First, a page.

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Film Analysis Of The Graduate Directed By Mike Nichols

2511 words - 10 pages

"Mrs. Robinson, you are trying to seduce me," says Benjamin Braddock (Dustin Hoffman). The Graduate, directed by Mike Nichols in 1967 is an influential satire/comedy film about a recent East Coast college graduated who finds himself alienated and aimless in the changing, social and sexual general public of the 1960s, and questioning the values of society. The theme of the film is of an innocent and confused youth who is exploited, mis-directed, seduced (literally and figuratively) and betrayed by a corrupt, self-indulgent, and discredited older generation (that finds stability in “plastics”) that I found to be quite clear and understanding, while also capturing the real spirit of the times and allows America's youth to perceive onscreen an image of themselves which they can both identify with and emulate. The Graduate is a significant film even today due to its use of abstract camera angles, telephoto lenses, excellent cinematography, and great acting. Few visual effects were used, however, matting and numerous point of view shots were used. These characteristics and the fabulous use of mis-en-scene, great writing and the era of the film all made The Graduate what it is today, magnificent.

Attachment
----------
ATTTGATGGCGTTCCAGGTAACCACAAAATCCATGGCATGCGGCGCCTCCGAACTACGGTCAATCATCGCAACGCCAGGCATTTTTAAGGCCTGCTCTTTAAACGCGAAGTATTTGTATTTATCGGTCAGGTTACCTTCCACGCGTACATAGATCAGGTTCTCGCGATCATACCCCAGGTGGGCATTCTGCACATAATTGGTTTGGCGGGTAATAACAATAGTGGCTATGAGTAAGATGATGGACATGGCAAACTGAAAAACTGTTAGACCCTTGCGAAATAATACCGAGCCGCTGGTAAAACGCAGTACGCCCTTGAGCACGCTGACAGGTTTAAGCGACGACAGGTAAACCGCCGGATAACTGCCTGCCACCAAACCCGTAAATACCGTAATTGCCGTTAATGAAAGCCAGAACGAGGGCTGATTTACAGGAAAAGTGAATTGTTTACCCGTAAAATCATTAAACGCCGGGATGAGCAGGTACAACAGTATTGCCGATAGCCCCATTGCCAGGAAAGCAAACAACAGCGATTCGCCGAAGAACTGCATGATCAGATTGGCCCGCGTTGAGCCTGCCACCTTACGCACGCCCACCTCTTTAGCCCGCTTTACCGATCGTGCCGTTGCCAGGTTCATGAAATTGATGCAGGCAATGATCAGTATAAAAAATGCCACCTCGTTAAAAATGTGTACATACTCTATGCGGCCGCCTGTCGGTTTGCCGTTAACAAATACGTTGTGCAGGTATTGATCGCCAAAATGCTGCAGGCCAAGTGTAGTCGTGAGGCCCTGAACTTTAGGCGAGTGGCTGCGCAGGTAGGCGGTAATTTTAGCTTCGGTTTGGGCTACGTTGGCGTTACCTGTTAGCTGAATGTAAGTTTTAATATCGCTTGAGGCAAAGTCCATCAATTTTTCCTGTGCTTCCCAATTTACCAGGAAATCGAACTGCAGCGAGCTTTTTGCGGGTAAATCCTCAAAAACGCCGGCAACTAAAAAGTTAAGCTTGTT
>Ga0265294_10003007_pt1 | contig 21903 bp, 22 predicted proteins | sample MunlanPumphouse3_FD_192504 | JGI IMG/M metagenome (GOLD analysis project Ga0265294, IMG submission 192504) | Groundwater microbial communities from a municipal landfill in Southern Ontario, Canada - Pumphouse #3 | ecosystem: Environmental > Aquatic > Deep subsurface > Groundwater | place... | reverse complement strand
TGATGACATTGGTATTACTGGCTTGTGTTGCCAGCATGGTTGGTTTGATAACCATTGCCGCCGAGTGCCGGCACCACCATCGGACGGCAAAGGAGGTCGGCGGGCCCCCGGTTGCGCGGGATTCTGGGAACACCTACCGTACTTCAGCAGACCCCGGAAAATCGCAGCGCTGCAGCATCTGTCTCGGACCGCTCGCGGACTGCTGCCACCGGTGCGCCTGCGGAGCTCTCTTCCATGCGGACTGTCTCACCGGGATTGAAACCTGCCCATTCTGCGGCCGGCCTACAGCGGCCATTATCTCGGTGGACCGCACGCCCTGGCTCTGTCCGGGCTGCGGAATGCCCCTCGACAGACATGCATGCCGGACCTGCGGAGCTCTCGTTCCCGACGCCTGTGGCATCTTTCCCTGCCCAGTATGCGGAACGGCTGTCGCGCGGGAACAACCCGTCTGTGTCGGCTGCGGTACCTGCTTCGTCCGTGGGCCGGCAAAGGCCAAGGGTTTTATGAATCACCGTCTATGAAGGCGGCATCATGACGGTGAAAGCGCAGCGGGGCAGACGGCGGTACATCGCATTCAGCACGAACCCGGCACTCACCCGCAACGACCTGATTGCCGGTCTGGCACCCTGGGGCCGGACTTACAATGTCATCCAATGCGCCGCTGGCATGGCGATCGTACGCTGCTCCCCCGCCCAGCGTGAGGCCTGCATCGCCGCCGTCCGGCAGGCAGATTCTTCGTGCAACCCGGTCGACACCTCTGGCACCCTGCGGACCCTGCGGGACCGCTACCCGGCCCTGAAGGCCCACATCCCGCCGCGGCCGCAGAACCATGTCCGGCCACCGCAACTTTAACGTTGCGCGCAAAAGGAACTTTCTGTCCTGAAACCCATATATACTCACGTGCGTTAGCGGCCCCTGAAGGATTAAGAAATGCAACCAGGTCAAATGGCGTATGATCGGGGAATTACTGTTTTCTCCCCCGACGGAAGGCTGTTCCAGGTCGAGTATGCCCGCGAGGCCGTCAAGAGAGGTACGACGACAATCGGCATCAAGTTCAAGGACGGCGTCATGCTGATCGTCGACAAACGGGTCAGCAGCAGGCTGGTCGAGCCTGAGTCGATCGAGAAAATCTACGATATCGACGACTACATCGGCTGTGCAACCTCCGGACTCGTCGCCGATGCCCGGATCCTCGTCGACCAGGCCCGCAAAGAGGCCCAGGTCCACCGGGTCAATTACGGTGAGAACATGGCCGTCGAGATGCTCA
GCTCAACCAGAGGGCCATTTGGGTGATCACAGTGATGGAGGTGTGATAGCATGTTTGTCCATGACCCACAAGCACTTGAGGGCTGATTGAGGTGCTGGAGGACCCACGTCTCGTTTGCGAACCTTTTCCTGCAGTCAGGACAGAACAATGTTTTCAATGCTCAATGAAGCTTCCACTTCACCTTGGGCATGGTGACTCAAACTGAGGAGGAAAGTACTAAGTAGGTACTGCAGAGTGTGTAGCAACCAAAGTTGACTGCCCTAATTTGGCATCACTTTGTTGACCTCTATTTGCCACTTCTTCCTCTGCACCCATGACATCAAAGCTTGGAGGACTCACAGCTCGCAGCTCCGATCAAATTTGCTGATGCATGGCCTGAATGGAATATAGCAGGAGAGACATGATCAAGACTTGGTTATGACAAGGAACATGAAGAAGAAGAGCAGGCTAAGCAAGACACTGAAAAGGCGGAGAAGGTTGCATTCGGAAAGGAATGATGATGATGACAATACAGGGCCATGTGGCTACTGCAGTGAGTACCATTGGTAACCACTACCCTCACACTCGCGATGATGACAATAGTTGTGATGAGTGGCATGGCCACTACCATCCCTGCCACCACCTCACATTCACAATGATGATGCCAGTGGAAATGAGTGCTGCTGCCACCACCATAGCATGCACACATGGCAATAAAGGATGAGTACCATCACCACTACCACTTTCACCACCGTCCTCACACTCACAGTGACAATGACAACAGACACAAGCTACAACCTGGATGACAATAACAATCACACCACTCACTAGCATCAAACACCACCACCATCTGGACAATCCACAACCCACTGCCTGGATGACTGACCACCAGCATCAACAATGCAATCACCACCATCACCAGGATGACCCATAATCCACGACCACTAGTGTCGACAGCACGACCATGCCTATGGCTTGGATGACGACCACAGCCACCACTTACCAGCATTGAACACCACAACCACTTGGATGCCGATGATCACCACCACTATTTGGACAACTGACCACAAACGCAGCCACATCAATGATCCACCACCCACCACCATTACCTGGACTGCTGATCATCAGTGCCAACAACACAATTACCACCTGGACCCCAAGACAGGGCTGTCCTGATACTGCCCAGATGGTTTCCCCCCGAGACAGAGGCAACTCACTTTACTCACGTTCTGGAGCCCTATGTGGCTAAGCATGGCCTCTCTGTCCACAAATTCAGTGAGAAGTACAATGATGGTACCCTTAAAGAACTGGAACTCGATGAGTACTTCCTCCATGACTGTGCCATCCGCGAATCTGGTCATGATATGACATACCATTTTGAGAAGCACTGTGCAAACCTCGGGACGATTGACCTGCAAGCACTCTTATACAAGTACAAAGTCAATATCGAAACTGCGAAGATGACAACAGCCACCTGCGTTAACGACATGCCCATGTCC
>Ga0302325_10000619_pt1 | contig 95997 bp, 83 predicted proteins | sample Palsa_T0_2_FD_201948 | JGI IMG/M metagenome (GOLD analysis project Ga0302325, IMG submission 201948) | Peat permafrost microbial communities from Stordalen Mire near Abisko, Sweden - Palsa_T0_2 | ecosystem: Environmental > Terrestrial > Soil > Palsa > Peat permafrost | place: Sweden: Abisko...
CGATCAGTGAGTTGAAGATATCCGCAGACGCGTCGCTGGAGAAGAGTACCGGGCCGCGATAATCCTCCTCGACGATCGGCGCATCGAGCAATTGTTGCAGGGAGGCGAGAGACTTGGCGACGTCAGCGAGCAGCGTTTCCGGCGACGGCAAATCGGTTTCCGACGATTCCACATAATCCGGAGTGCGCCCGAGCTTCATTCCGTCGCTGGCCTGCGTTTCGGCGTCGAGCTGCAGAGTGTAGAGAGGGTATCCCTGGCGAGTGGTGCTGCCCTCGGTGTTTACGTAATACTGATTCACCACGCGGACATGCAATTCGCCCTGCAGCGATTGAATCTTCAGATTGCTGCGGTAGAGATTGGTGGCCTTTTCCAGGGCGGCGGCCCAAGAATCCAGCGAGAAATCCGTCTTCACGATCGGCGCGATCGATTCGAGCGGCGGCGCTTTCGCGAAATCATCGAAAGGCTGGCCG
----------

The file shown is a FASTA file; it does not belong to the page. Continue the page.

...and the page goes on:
Benjamin Braddock is at a crossroads in his life. He has just graduated college which means he has reached adulthood and must decide what to do with his life. The problem is Benjamin is too immature to handle it. He is passive and watches the world around him move on. Ben prefers to lie around in his parent's pool rather than consider graduate school or finding good quality job. He is beginning to realize that the path his parents have chosen for him isn't the one he wishes to follow. He is lost young man in search of high dreams, self discovery, and is frightened by the thought of becoming a man.
The film opens up with a close-up, disembodied image of Benjamin Braddock’s face (Dustin Hoffman) a twenty year old recent East Coast college graduate. He appears alone and isolated – he is – but when the camera pulls back, it reveals that he is on a plane filled with other passengers of all different ages. He is returning home to Los Angeles from college in the East. He appears slightly shy and uninviting; his face is blank, expressionless, lethargic, and almost zombie-like looking. [The beginning and end of the film are very similar with each other – the young couple, is surrounded by a busload of passengers, but still remain isolated and unemotional.] Benjamin stands mute to himself on the automated, moving walkway at the busy LAX airport the camera is positioned to reveal Ben's left profile while the frame height is a medium close shot allowing Ben's image to dilute in the viewers mind. In this profile shot, the character is positioned to the right third of the frame to allow sufficient space in front of Ben. This is done in order to not cluster the characters line of sight as seen by the viewer. Dustin Hoffman's character appears to be...

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